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56 Maritime Reporter & Engineering News • MARCH 2014


Smoke bellows out the ventila- tion ducts. The glow of the blaz- ing fi re emanates down the pas- sageway. Firefi ghters move with precision and purpose, pausing to unleash a torrent of water towards the fi re as they kneel before it. Such was the scene at the Navy’s fi rst submarine fi re- fi ghting trainer, located at Naval

Air Station North Island (NASNI)

Oct. 29.

Commander, Navy Installation Com- mand (CNIC) approached Kidde Fire

Trainers almost one year ago in response to the incident on the USS Miami, in which a fi re caused over $400 million of damage to the submarine.

Numerous issues arose from the in- cident, primarily fi refi ghter response and the readiness of base fi refi ghters to deal with fi ghting shipboard fi re. The need for additional training resources was identifi ed in order to train base fi re departments on what they’ll encounter when fi ghting fi res in the tight quarters of a submarine.

Kidde Fire Trainers is scheduled to build three other modular trainers at Na- val bases around the country in addition to the NASNI trainer, and has also cur- rently stationed mobile training units at

Naval Bases in Kings Bay, Ga. and New

London, Conn. The new fi refi ghting trainer at NASNI is the fi rst of the four permanent modular trainers to be built.

The other three trainers purchased by

CNIC will be located at Portsmouth, N.H.;

Norfolk, Va. and Bangor, Wash. These trainers, located in four different regions, will allow federal fi refi ghters, emergency services and outside agencies access to a proper trainer to increase operational ca- pabilities in the event that a live incident or fi re occurs on a ship, said David Saler- no, Assistant Fire Chief with Southwest

Region Fire and Emergency Services. “The major problems we have in ships or submarines is fi guring out where the fi re is internally, fi guring out where you are, and being able to deal with the hori- zontal and vertical passages that aren’t typical,” said Salerno, who is also the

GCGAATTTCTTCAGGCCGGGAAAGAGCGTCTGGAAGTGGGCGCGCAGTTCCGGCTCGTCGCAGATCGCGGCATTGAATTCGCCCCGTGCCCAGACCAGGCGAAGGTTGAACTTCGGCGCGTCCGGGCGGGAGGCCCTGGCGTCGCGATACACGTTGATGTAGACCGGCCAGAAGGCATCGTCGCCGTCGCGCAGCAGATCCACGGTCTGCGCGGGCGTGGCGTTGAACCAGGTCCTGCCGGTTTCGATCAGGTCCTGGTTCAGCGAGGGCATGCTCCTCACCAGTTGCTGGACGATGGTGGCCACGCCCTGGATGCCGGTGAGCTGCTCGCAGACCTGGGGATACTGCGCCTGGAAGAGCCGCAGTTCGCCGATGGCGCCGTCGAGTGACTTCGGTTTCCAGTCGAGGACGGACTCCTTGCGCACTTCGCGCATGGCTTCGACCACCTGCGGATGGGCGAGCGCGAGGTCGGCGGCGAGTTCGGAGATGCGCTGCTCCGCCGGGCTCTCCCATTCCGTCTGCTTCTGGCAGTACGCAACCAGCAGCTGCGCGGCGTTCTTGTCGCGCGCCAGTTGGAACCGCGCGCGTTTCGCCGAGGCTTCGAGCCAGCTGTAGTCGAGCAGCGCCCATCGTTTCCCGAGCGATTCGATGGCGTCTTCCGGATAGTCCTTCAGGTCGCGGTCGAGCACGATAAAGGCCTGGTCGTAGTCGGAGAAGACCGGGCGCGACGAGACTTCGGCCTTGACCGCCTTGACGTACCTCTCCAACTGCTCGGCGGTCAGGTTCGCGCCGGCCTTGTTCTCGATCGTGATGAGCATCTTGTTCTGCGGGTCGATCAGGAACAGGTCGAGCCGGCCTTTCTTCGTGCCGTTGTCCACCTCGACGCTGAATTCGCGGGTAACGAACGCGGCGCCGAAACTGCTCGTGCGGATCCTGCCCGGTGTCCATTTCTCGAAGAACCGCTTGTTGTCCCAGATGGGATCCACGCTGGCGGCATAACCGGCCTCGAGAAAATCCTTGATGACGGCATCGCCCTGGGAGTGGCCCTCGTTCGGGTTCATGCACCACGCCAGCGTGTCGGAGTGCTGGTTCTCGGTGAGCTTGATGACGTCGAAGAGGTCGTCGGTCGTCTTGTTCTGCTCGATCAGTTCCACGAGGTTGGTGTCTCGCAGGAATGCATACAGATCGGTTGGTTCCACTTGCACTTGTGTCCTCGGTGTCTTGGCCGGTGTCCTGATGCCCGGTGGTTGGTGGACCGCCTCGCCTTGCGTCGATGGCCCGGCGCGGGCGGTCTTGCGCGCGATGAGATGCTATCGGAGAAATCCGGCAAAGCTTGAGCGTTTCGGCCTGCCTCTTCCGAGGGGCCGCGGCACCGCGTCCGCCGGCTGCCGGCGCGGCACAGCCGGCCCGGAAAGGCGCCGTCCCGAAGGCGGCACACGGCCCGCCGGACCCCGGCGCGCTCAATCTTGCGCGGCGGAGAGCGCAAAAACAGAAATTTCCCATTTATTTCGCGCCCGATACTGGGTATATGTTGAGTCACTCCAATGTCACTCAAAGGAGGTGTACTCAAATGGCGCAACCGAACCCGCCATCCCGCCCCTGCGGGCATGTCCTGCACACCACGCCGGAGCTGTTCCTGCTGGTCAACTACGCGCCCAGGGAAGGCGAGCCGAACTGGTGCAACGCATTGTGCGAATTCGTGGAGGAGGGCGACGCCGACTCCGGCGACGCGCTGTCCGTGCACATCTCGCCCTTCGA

NASNI training center manager and San

Diego metro area training offi cer.

The accuracy of the submarine’s repre- sentation in the new trainer will provide fi refi ghters the best possible training available. “The way this has been de- signed with the specifi cs in it that rep- licate the interior of a submarine, with submarine hatches, they can drill and train on those specifi cs and get their skill level up so if they do have to respond in the dockyard they’ll be ready for it,” said


In addition to the hatches, the trainer has scuttles, grates, a galley, a main space, electrical panels, cable trays and simulated wires throughout bulkheads, said Mike Tenney, a captain with Federal

Fire Department San Diego stationed at

Naval Base Point Loma Fire Station 111. “This gives our fi refi ghters an oppor- tunity to fi gure out ahead of time, before they’re actually in a real fi re, how to navigate their way through a ship,” said

Salerno. “It provides a large measure of realism that will be taken with each of those fi refi ghters when they go to the real fi re.”

Tenney, a former damage controlman in the Navy, understands the diffi culty of navigating through a ship or submarine without previous shipboard experience. “A lot of the guys haven’t been on ships, they haven’t been in the Navy, so this is going to teach them the tactics needed in assisting the ship’s crew with shipboard fi refi ghting,” Tenney said. “This is go- ing to give great awareness to people that don’t have much experience.”

When fi ghting a fi re in the dockyard, typically, the ship’s force begins the pro- cess. They determine where the fi re is, set their boundaries, and start the fi re attack.

However, if they realize they need more resources to deal with the incident, the base fi re departments are called in and respond to the situation, said Salerno. “Now that we have this trainer, we have something that’s specifi c to our needs, something we can internally de- velop training objectives to and then train to those objectives on a schedule that works for us on a regular basis,” said

Salerno. “It will make us infi nitely more effective when we’re actually fi ghting a fi re on a ship.”

Training in the new facility has al- ready begun, with scenarios designed to push the capabilities of the trainees.

Two classes of fi refi ghters completed a two-day course on Oct. 29 and Oct. 31, respectively, to become instructors on the new trainer, familiarizing themselves with the various operations and safety features of the facility.

While the fi refi ghters continue to train and acclimate themselves to the unique challenges of shipboard fi refi ghting, the

Navy will reap the benefi t of having its base and local fi re departments better equipped to handle ship and submarine fi res thanks to its new fi refi ghting trainers.

By Todd C. Behrman (U.S. Navy)

NASNI Builds Navy’s First


FiFi Trainer

Nick Lugue Jr., a welder with Naval Facilities Engineering Com- mand Southwest, welds a new fi refi ghting trainer into place at

Naval Air Station North Island. The trainer is the fi rst of four new trainers the Navy is building that will simulate potential fi re hazards aboard submarines. (U.S. Navy photo by Mass Commu- nication Specialist 3rd Class Todd C. Behrman)

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